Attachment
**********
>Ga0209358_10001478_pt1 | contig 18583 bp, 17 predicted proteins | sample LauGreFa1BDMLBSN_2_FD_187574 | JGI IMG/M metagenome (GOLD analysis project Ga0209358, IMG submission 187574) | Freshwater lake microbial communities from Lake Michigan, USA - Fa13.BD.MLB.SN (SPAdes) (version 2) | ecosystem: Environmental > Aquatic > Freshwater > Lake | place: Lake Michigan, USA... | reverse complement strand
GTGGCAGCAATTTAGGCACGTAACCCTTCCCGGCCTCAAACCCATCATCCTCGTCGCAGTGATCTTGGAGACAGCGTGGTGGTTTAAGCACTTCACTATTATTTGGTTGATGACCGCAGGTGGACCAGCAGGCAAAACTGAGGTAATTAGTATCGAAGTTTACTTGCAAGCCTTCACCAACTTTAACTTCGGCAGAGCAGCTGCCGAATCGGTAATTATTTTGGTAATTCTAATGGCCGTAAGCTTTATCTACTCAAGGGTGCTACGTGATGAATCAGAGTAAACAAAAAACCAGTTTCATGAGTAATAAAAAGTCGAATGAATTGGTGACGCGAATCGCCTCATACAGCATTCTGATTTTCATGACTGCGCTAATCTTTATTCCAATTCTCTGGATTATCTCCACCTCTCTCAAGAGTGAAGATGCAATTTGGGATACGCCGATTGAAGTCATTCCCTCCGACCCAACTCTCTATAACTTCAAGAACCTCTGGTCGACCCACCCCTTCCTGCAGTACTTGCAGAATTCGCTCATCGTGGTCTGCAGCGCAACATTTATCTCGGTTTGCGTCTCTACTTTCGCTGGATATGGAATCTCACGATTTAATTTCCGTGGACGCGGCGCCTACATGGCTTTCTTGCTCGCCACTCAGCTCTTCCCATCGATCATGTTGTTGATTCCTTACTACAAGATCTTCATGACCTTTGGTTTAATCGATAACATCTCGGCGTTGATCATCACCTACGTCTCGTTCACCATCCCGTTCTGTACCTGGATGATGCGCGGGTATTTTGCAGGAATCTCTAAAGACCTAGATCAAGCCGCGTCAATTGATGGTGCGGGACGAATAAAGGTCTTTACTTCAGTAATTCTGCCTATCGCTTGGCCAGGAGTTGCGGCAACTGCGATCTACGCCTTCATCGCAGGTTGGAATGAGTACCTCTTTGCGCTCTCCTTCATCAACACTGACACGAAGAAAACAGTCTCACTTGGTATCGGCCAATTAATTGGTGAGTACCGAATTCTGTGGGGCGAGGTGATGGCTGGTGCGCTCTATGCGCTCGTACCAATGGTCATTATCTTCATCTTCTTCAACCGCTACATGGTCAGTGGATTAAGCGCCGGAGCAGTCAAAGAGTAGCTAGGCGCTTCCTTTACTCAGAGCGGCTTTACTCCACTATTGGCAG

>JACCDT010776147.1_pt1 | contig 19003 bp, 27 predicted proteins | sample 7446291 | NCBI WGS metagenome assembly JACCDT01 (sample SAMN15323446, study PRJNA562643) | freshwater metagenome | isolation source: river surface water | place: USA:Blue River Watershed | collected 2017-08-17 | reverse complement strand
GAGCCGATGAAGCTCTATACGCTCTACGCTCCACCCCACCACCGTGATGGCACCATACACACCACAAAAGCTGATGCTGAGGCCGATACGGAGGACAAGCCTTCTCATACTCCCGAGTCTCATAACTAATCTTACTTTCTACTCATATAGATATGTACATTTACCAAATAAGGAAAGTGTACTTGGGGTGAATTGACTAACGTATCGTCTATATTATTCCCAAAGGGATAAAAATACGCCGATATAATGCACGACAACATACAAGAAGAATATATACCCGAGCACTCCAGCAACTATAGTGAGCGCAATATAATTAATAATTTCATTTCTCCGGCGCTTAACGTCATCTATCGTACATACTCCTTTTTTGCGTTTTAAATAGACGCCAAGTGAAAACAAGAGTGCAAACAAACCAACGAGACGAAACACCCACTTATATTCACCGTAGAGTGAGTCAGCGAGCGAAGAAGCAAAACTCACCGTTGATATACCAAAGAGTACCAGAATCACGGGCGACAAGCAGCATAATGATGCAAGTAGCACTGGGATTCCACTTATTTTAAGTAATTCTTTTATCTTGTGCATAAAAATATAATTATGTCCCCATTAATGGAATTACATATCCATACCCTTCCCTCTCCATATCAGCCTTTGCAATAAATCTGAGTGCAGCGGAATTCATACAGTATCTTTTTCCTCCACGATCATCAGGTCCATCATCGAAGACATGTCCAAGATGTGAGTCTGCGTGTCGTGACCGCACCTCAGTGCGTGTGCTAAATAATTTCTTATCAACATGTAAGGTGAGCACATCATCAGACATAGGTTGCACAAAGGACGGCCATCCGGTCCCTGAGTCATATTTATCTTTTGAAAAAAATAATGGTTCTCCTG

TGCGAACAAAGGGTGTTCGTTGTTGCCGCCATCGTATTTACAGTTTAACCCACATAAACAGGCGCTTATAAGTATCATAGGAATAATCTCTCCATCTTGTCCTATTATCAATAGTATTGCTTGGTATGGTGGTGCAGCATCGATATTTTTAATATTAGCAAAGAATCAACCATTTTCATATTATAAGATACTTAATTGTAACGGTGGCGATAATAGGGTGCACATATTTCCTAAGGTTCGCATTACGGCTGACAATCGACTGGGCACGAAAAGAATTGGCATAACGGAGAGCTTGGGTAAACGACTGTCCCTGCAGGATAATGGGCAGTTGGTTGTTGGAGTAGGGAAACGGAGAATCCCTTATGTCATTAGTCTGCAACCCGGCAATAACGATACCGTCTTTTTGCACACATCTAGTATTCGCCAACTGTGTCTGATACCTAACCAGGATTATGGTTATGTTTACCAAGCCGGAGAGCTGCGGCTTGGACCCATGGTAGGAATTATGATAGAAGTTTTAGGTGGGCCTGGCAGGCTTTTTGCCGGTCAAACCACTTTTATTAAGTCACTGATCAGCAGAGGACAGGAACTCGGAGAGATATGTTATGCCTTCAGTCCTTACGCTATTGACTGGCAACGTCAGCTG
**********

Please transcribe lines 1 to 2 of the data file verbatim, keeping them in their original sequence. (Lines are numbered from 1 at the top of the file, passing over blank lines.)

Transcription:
>Ga0209358_10001478_pt1 | contig 18583 bp, 17 predicted proteins | sample LauGreFa1BDMLBSN_2_FD_187574 | JGI IMG/M metagenome (GOLD analysis project Ga0209358, IMG submission 187574) | Freshwater lake microbial communities from Lake Michigan, USA - Fa13.BD.MLB.SN (SPAdes) (version 2) | ecosystem: Environmental > Aquatic > Freshwater > Lake | place: Lake Michigan, USA... | reverse complement strand
GTGGCAGCAATTTAGGCACGTAACCCTTCCCGGCCTCAAACCCATCATCCTCGTCGCAGTGATCTTGGAGACAGCGTGGTGGTTTAAGCACTTCACTATTATTTGGTTGATGACCGCAGGTGGACCAGCAGGCAAAACTGAGGTAATTAGTATCGAAGTTTACTTGCAAGCCTTCACCAACTTTAACTTCGGCAGAGCAGCTGCCGAATCGGTAATTATTTTGGTAATTCTAATGGCCGTAAGCTTTATCTACTCAAGGGTGCTACGTGATGAATCAGAGTAAACAAAAAACCAGTTTCATGAGTAATAAAAAGTCGAATGAATTGGTGACGCGAATCGCCTCATACAGCATTCTGATTTTCATGACTGCGCTAATCTTTATTCCAATTCTCTGGATTATCTCCACCTCTCTCAAGAGTGAAGATGCAATTTGGGATACGCCGATTGAAGTCATTCCCTCCGACCCAACTCTCTATAACTTCAAGAACCTCTGGTCGACCCACCCCTTCCTGCAGTACTTGCAGAATTCGCTCATCGTGGTCTGCAGCGCAACATTTATCTCGGTTTGCGTCTCTACTTTCGCTGGATATGGAATCTCACGATTTAATTTCCGTGGACGCGGCGCCTACATGGCTTTCTTGCTCGCCACTCAGCTCTTCCCATCGATCATGTTGTTGATTCCTTACTACAAGATCTTCATGACCTTTGGTTTAATCGATAACATCTCGGCGTTGATCATCACCTACGTCTCGTTCACCATCCCGTTCTGTACCTGGATGATGCGCGGGTATTTTGCAGGAATCTCTAAAGACCTAGATCAAGCCGCGTCAATTGATGGTGCGGGACGAATAAAGGTCTTTACTTCAGTAATTCTGCCTATCGCTTGGCCAGGAGTTGCGGCAACTGCGATCTACGCCTTCATCGCAGGTTGGAATGAGTACCTCTTTGCGCTCTCCTTCATCAACACTGACACGAAGAAAACAGTCTCACTTGGTATCGGCCAATTAATTGGTGAGTACCGAATTCTGTGGGGCGAGGTGATGGCTGGTGCGCTCTATGCGCTCGTACCAATGGTCATTATCTTCATCTTCTTCAACCGCTACATGGTCAGTGGATTAAGCGCCGGAGCAGTCAAAGAGTAGCTAGGCGCTTCCTTTACTCAGAGCGGCTTTACTCCACTATTGGCAG